Brooklyn is dead. Long live the Bronx! In Bitter Bronx, Jerome Charyn returns to his roots and leads the literary renaissance of an oft-overlooked borough in this surprising new collection.
In Bitter Bronx, one of our most gifted and original novelists depicts a world before and after modern urban renewal destroyed the gritty sanctity of a land made famous by Ruth, Gehrig, and Joltin' Joe.
Bitter Bronx is suffused with the texture and nostalgia of a lost time and place, combining a keen eye for detail with Jerome Charyn's lived experience. These stories are informed by a childhood growing up near that middle-class mecca, the Grand Concourse; falling in love with three voluptuous librarians at a public library in the Lower Depths of the South Bronx; and eating at Mafia-owned restaurants along Arthur Avenue's restaurant row, amid a "land of deprivation…where fathers trundled home…with a monumental sadness on their shoulders.
In "Lorelei," a lonely hearts grifter returns home and finds his childhood sweetheart still living in the same apartment house on the Concourse; in "Archy and Mehitabel" a high school romance blossoms around a newspaper comic strip; in "Major Leaguer" a former New York Yankee confronts both a gang of drug dealers and the wreckage that Robert Moses wrought in his old neighborhood; and in three interconnected stories―"Silk & Silk," "Little Sister," and "Marla"―Marla Silk, a successful Manhattan attorney, discovers her father's past in the Bronx and a mysterious younger sister who was hidden from her, kept in a fancy rest home near the Botanical Garden. In these stories and others, the past and present tumble together in Charyn's singular and distinctly "New York prose, street-smart, sly, and full of lurches" (John Leonard, New York Times).
Throughout it all looms the "master builder" Robert Moses, a man who believed he could "save" the Bronx by building a highway through it, dynamiting whole neighborhoods in the process. Bitter Bronx stands as both a fictional eulogy for the people and places paved over by Moses' expressway and an affirmation of Charyn's "brilliant imagination" (Elizabeth Taylor, Chicago Tribune).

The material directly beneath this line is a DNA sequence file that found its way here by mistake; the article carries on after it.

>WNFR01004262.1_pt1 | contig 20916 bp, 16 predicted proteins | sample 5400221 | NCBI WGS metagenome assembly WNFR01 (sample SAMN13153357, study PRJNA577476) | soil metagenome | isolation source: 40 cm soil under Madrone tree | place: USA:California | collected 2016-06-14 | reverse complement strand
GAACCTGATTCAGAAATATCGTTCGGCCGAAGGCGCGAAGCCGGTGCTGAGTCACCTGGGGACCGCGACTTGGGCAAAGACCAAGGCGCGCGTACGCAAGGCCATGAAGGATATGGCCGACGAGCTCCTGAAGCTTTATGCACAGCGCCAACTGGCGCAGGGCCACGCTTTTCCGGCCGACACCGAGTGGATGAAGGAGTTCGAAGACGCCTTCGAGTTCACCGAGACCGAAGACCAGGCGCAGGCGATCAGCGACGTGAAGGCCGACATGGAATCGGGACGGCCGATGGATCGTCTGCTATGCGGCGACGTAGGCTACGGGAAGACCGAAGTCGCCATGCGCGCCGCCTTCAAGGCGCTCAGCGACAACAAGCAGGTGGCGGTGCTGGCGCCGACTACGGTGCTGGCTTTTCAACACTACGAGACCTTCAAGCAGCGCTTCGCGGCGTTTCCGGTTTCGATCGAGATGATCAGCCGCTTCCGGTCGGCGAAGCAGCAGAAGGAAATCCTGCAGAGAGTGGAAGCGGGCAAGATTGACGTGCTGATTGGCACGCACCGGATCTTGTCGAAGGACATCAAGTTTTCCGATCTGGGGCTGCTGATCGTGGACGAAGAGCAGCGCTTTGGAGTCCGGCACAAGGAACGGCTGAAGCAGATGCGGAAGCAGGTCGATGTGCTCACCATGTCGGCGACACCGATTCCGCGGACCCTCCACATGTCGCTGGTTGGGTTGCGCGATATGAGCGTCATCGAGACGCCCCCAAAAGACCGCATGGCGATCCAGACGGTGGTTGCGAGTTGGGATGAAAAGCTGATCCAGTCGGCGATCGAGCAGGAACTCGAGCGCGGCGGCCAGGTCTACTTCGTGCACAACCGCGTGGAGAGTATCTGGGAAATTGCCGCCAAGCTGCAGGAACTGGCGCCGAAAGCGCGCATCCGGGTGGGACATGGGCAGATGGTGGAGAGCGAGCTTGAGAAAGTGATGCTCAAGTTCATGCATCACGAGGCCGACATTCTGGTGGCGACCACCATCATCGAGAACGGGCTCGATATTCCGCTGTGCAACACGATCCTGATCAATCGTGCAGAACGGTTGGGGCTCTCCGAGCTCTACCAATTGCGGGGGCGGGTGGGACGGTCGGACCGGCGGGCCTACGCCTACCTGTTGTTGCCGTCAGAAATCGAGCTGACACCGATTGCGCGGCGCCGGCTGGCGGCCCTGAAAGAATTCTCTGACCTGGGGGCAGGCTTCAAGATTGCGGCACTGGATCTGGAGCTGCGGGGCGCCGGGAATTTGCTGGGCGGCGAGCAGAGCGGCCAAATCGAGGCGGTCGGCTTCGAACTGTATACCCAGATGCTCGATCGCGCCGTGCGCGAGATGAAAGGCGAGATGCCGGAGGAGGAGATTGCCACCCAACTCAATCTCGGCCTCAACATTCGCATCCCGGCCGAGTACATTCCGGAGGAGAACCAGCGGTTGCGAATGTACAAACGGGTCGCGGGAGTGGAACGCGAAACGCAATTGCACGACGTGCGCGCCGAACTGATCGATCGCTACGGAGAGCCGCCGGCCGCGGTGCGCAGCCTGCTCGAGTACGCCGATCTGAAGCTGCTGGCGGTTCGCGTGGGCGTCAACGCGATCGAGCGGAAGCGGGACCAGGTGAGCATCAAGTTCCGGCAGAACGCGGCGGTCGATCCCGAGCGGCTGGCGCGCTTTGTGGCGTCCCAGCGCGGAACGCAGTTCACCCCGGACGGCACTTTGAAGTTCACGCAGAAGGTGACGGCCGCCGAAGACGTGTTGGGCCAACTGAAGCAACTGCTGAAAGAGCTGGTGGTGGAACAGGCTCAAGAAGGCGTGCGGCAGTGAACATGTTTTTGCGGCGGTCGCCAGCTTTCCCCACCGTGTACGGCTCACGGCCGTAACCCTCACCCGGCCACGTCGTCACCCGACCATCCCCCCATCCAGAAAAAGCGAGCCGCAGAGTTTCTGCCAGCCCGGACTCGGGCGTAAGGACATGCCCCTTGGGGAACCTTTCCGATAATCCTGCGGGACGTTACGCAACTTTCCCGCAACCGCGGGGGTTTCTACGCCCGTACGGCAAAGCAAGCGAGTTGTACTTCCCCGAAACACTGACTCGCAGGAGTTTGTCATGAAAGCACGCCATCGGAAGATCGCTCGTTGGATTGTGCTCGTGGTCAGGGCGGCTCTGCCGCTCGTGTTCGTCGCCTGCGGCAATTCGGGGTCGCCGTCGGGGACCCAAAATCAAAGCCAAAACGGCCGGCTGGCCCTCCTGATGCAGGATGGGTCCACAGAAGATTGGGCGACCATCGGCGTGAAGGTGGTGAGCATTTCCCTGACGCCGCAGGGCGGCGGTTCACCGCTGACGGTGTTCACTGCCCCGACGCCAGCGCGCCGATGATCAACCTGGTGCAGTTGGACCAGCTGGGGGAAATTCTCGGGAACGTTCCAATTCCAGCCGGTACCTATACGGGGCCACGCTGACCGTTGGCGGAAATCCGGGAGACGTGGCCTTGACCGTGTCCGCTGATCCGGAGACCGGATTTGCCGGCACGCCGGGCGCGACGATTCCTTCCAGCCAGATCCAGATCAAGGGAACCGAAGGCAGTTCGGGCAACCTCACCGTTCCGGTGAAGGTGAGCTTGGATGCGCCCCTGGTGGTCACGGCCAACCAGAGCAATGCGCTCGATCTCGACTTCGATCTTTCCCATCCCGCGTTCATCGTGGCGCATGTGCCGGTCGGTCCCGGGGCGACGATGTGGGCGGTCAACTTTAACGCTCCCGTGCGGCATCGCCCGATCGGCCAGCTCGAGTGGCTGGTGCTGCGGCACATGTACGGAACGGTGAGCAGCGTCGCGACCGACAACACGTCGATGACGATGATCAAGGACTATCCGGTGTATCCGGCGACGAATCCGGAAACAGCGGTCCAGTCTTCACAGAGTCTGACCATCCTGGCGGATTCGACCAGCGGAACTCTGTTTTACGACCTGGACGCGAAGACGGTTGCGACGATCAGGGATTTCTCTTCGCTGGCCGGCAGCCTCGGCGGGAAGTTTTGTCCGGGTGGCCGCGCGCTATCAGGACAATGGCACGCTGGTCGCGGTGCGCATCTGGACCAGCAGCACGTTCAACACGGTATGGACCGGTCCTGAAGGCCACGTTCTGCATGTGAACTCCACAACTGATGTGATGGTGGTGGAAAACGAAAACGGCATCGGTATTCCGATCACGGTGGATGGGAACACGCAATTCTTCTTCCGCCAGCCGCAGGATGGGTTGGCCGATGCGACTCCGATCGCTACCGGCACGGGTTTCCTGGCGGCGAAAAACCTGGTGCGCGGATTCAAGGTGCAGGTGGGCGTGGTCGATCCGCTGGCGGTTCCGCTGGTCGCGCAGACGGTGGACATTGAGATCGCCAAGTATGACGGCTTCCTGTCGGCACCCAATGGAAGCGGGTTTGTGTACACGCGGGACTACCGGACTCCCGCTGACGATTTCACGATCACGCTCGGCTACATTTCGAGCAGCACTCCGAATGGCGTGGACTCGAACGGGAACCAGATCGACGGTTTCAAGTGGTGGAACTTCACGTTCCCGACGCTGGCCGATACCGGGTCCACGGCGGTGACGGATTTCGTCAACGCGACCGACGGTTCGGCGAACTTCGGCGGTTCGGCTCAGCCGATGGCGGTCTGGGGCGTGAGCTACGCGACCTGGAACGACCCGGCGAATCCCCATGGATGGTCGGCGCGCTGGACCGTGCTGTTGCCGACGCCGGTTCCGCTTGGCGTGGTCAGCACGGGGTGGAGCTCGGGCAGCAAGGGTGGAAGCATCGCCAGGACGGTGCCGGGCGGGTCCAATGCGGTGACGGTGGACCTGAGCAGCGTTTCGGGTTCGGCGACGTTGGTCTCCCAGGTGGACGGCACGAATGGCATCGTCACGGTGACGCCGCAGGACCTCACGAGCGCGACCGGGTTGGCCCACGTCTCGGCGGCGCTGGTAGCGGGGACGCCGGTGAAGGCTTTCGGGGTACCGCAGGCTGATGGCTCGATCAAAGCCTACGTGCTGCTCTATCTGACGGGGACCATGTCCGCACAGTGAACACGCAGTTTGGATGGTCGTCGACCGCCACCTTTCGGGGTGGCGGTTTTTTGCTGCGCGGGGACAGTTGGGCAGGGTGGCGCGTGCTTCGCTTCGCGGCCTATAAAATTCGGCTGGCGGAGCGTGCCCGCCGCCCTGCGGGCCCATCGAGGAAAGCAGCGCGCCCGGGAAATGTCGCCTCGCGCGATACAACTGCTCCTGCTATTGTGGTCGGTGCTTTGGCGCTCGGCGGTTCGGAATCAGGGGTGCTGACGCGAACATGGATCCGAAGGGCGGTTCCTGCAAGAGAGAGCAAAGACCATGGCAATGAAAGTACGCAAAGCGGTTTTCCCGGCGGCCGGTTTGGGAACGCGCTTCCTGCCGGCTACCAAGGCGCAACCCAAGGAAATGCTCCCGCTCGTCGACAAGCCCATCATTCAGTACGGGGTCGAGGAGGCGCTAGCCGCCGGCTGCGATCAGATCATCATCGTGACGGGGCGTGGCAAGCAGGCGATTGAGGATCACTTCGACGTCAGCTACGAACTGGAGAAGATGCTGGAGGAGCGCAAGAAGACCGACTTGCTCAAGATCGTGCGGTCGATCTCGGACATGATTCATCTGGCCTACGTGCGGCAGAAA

“[Jerome Charyn] is to the Bronx what Saul Bellow, early in his career, was to Upper Broadway―bard, celebrant, mythologizer.” (Jonathan Yardley - Washington Post)
“It is no small achievement to be the Babel of the Bronx.” (Leslie Epstein - New York Times Book Review)
“Jerome Charyn is one of the most important writers in American literature.” (Michael Chabon)
“Jerome Charyn is merely one of our finest writers, with a polymorphous imagination and crack comic timing. Whatever milieu he chooses to inhabit, his characters sizzle with life, and his sentences are pure vernacular music, his voice unmistakable.” (Jonathan Lethem)
“Charyn, like Nabokov, is that most fiendish sort of writer―so seductive as to beg imitation, so singular as to make imitation impossible.” (Tom Bissell)
“Jerome Charyn's Bronx is a landscape of magic and passion. With…American yearning and a stage full of unforgettable characters.” (BookPage)
“Grifters, gangs, vamps, and lost souls pursue gritty lives in ‘the brick wilderness of the Bronx’ in this collection of tales by a veteran storyteller and native of the New York borough…. Charyn's staccato style is full of jolts, surprising observations, and turns of phrase. It works well with the rough struggle for survival and success….” (Kirkus Reviews, Starred Review)
“Tough on the outside but tender at heart, the 13 stories in this volume serve as a nostalgic elegy to the Bronx of the past…. Mixing equal parts grit and charm, there’s no need to have set foot in the Bronx to enjoy these stories.” (Publishers Weekly)
Jerome Charyn's stories have appeared in The Atlantic, Paris Review, American Scholar, Epoch, Narrative, Ellery Queen, and other magazines. His most recent novel is I Am Abraham. He lived for many years in Paris and currently resides in Manhattan.